In addition, in light of the directions of the Ministry of Energy, issued from time to time, the companies were repeatedly directed by the regulator to ensure availability of products at retail outlets to avoid any discontinuation of supplies in the country. However, the companies reportedly abandoned the regulated activity of marketing by either discontinuation of supplies or provision of insufficient supplies at their retail outlets which also caused serious inconvenience and unrest in the masses.

Based on its show cause notice, response received and hearing held, Ogra blamed these companies for serious petrol shortage in the country. The regulator in exercise of the power conferred under Rule 69 of the Pakistan Oil (Refining, Blending, Transportation, Storage and Marketing) Rules, 2016, and under Section 6(2)(p) of the Ogra Ordinance imposed penalties on breach of Rule 53(x) of the said Rules.

Meanwhile, Shell Pakistan said the petrol shortage in the country was due to unprecedented increase in demand during May which even the energy ministry could not foresee. He said the 20-day storage was currently limited to Karachi and could be extended to Punjab and Khyber Pakhtunkhwa by the end of this year after the pipeline was completed.

Speaking to media through a video conference on Thursday, Habib Haider, manager external communications of Shell Pakistan, said that petrol demand more than doubled last month compared to the sales in March, and nobody including the refineries, ministry, Ogra or the oil companies could understand it.

He downplayed the show-cause notice against oil companies alleging that hoarding by the companies and petrol stations caused the current petrol shortage.

“When the prices are going down there is no sense to hold the stocks, actually people would dump off the costly stocks as fast as they could to cut losses,” Mr Haider said, adding that the energy ministry had restricted all imports for April and directed all the oil companies to lift oil from the local refineries, but the refineries too were not prepared for the massive increase in demand in May.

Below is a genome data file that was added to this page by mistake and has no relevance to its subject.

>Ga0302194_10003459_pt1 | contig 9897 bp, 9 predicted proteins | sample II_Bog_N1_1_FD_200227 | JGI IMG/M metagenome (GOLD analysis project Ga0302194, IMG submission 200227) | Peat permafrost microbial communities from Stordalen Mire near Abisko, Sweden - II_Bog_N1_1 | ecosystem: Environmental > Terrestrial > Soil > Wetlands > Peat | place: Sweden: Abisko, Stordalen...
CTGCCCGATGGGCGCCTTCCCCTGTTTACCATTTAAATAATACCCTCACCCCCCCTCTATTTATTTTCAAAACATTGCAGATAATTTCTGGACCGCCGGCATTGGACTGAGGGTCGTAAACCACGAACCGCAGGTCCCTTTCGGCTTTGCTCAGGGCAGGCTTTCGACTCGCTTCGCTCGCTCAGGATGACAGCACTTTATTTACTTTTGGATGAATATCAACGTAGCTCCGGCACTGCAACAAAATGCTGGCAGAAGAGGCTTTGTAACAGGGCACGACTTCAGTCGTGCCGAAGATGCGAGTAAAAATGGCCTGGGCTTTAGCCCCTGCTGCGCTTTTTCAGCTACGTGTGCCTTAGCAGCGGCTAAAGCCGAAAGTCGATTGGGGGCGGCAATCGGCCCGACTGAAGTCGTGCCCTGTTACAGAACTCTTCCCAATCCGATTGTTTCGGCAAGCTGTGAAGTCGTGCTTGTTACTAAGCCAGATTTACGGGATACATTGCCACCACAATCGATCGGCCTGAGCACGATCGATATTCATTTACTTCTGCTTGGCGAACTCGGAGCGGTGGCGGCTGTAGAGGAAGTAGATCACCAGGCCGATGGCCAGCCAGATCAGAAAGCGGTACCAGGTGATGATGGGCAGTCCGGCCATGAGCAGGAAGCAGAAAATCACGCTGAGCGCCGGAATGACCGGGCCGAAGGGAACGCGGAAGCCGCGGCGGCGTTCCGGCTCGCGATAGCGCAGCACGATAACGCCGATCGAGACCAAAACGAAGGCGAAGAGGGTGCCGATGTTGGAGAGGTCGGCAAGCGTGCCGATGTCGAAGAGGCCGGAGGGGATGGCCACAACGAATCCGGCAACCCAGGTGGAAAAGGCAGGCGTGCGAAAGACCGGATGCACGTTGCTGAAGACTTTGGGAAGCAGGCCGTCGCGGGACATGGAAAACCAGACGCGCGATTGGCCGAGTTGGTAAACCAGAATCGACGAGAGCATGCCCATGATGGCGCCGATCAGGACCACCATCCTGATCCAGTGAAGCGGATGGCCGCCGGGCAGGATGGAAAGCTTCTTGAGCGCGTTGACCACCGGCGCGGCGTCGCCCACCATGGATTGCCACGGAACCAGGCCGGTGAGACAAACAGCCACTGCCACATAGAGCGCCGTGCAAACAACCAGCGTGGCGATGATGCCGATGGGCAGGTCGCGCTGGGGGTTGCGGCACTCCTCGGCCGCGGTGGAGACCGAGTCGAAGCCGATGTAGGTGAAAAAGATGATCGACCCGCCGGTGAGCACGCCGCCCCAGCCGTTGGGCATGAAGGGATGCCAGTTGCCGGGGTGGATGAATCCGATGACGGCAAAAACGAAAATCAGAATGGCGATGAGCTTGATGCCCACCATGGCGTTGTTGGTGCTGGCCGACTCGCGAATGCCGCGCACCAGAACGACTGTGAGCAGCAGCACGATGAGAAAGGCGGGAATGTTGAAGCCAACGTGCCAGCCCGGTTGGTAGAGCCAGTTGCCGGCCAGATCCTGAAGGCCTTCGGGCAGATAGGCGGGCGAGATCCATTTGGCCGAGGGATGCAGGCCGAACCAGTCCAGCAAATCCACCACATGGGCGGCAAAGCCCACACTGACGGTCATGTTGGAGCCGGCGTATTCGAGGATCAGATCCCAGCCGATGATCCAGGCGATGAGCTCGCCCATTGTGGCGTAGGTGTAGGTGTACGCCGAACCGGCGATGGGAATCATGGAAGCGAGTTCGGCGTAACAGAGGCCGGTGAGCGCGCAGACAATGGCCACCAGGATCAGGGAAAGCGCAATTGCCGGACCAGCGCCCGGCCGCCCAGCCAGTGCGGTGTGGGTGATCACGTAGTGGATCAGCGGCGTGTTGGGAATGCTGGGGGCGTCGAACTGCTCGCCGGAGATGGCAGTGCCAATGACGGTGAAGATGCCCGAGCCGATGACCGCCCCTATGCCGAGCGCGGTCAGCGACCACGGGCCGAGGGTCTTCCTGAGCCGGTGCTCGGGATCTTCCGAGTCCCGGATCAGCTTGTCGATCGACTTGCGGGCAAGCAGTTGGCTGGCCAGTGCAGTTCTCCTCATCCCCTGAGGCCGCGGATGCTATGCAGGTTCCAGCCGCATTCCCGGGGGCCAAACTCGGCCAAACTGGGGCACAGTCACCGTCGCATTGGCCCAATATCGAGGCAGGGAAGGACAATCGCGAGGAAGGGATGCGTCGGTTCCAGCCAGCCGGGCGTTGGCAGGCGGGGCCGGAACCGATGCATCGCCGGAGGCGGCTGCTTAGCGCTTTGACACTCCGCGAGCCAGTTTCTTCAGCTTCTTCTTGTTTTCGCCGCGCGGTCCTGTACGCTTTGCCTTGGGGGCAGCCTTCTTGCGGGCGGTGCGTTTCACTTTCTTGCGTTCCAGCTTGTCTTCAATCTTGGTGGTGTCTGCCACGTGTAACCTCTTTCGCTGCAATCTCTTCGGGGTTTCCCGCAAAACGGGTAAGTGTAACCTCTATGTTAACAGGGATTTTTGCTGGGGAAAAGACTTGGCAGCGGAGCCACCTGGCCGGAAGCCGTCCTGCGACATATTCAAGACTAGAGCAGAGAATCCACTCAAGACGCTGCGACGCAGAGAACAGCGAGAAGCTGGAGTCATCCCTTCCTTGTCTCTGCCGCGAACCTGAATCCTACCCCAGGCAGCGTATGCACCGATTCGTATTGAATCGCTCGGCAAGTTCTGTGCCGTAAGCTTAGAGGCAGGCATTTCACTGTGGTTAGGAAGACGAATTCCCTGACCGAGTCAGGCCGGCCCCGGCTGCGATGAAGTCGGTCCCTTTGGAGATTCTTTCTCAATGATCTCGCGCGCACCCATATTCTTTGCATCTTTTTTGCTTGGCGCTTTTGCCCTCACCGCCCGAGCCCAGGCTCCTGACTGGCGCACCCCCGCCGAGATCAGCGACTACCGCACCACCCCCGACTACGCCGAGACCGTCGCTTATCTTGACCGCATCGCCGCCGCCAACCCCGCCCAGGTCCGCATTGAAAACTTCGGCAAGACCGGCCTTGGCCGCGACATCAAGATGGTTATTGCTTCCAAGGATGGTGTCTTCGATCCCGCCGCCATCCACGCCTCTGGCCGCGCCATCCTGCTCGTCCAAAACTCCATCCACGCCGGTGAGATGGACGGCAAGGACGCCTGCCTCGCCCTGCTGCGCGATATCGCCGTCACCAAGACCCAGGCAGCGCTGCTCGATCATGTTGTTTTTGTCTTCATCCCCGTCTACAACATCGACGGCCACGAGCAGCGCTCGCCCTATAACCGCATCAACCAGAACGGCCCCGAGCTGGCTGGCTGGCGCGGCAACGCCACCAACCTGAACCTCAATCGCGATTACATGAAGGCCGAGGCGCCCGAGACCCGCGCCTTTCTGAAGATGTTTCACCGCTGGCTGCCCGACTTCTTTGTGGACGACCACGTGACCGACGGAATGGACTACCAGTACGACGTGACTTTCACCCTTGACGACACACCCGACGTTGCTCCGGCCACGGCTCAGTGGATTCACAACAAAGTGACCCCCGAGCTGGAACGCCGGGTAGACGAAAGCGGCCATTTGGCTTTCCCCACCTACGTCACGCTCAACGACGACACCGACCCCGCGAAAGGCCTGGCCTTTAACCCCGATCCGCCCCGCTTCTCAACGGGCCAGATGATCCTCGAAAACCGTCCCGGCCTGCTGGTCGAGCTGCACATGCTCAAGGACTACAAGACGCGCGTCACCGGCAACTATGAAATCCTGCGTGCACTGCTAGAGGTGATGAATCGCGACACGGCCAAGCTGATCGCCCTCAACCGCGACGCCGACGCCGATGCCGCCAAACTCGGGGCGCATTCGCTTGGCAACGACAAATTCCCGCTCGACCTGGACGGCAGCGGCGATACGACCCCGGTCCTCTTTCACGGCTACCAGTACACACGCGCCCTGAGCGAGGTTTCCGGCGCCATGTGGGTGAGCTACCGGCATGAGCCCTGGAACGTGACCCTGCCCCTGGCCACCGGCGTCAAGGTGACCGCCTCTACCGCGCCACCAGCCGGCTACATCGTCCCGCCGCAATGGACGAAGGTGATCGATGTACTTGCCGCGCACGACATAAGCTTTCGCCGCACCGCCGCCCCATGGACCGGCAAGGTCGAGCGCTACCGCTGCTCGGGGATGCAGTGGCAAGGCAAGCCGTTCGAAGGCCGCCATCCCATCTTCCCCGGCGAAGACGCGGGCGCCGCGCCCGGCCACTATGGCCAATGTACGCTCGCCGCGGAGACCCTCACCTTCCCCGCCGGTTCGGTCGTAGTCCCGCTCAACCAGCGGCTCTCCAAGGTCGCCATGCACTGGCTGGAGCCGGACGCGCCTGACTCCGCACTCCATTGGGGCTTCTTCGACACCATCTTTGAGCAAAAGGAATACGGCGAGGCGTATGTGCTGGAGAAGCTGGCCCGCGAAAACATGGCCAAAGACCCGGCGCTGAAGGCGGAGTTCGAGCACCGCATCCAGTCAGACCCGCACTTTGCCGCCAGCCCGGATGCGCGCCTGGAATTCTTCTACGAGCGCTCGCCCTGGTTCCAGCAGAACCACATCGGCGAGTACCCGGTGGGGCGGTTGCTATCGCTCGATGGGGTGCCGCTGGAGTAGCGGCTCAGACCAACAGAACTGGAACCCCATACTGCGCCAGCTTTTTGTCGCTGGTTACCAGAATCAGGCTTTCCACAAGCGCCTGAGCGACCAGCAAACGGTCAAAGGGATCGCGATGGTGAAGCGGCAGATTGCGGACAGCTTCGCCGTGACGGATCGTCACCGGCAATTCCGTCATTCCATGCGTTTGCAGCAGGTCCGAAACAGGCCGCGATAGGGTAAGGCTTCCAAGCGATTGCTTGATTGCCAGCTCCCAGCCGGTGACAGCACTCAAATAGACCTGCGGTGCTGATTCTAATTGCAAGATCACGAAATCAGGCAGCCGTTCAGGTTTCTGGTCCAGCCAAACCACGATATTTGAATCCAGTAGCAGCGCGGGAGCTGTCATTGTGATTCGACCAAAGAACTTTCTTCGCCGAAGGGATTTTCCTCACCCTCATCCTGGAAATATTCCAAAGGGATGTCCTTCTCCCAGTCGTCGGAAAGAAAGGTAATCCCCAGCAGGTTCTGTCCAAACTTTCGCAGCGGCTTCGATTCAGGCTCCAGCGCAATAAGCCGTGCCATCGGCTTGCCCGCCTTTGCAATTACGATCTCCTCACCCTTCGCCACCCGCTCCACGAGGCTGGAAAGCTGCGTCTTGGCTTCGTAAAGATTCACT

Published in Dawn, June 12th, 2020



The Newspaper’s Staff Reporter Updated 19 Jun, 2020

ISLAMABAD: The Islamabad High Court (IHC) on Thursday issued notices to the Ministry of Petroleum, Pakistan State Oil (PSO), Oil and Gas Regulatory Authority (Ogra) and the Federal Investigation Agency (FIA) on a petition filed against the crackdown on oil marketing companies (OMCs) ordered by Prime Minister Imran Khan after reports of ongoing shortage of petroleum products across the country.

Last week, the federal cabinet took a serious notice of the artificial shortage of petroleum products across the country and Prime Minister Imran Khan directed the petroleum division and Ogra to ensure supply of petroleum products across the country within 48 to 72 hours.

The prime minister had also ordered authorities to take strict action against those responsible for creating the artificial shortage that had been causing serious problems to the masses.

Zoom Petroleum (Pvt) Limited, a subsidiary of the Mehar Group of Companies (Pvt) Limited, has filed the petition against the Fuel Crisis Committee and the ongoing crackdown on the OMCs allegedly responsible for the massive fuel shortage in the country.

Crackdown over ongoing shortage of petroleum products

IHC Chief Justice Athar Minallah heard the petition.

In the petition, the petitioner requested the court to set aside the Ministry of Petroleum’s June 8 and 9 notifications, announcing tough government action against all OMCs for creating artificial shortage of petroleum products in the country.

Zoom Petroleum (Pvt) Limited further requested the high court to stop the government from taking any action against the company until final adjudication of the case.

According to the petition, the inquiry committee had on June 12 summoned the chief executive officer of Zoom Petroleum (Pvt) Limited and charged him with hoarding and black marketing of petroleum products.

On June 9, the government initiated an inquiry against the OMCs allegedly involved in triggering the fuel crisis and constituted the Fuel Crisis Committee.

Published in Dawn, June 19th, 2020



Khaleeq Kiani Updated 25 Jun, 2020

ISLAMABAD: Strongly opposing a petition for almost 110 per cent higher gas rates, various stakeholders on Wednesday demanded rather substantial reduction in prices in line with drastic fall in international oil prices.

The Oil & Gas Regulatory Authority (Ogra) had called a public hearing on the request of Sui Northern Gas Pipelines Limited (SNGPL) which is seeking almost 110pc increase in prescribed prices for fiscal year 2020-21. The hearing was presided over by Ogra Chairperson Uzma Adil Khan.

The SNGPL has sought an increase of Rs622.94 per mmbtu (million British thermal unit) effective from July 1 to meet its estimated revenue requirements of financial year 2020-21. In addition, the company also demanded Rs102 per unit cost of imported gas (LNG) to be transferred to consumers.